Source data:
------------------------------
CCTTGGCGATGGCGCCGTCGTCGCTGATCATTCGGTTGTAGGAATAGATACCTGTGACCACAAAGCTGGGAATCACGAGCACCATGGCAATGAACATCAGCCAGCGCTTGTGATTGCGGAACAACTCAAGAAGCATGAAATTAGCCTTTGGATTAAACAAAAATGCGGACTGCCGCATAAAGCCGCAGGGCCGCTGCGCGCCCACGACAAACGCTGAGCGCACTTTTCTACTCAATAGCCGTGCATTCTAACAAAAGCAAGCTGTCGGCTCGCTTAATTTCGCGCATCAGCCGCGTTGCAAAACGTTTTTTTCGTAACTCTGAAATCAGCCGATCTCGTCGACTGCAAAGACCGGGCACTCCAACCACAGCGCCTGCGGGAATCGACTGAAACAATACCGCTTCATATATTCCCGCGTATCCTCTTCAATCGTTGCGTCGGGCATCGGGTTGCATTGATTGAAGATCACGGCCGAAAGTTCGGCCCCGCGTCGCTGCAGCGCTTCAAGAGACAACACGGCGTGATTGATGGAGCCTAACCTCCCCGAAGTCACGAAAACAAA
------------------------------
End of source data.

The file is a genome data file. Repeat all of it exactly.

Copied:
CCTTGGCGATGGCGCCGTCGTCGCTGATCATTCGGTTGTAGGAATAGATACCTGTGACCACAAAGCTGGGAATCACGAGCACCATGGCAATGAACATCAGCCAGCGCTTGTGATTGCGGAACAACTCAAGAAGCATGAAATTAGCCTTTGGATTAAACAAAAATGCGGACTGCCGCATAAAGCCGCAGGGCCGCTGCGCGCCCACGACAAACGCTGAGCGCACTTTTCTACTCAATAGCCGTGCATTCTAACAAAAGCAAGCTGTCGGCTCGCTTAATTTCGCGCATCAGCCGCGTTGCAAAACGTTTTTTTCGTAACTCTGAAATCAGCCGATCTCGTCGACTGCAAAGACCGGGCACTCCAACCACAGCGCCTGCGGGAATCGACTGAAACAATACCGCTTCATATATTCCCGCGTATCCTCTTCAATCGTTGCGTCGGGCATCGGGTTGCATTGATTGAAGATCACGGCCGAAAGTTCGGCCCCGCGTCGCTGCAGCGCTTCAAGAGACAACACGGCGTGATTGATGGAGCCTAACCTCCCCGAAGTCACGAAAACAAA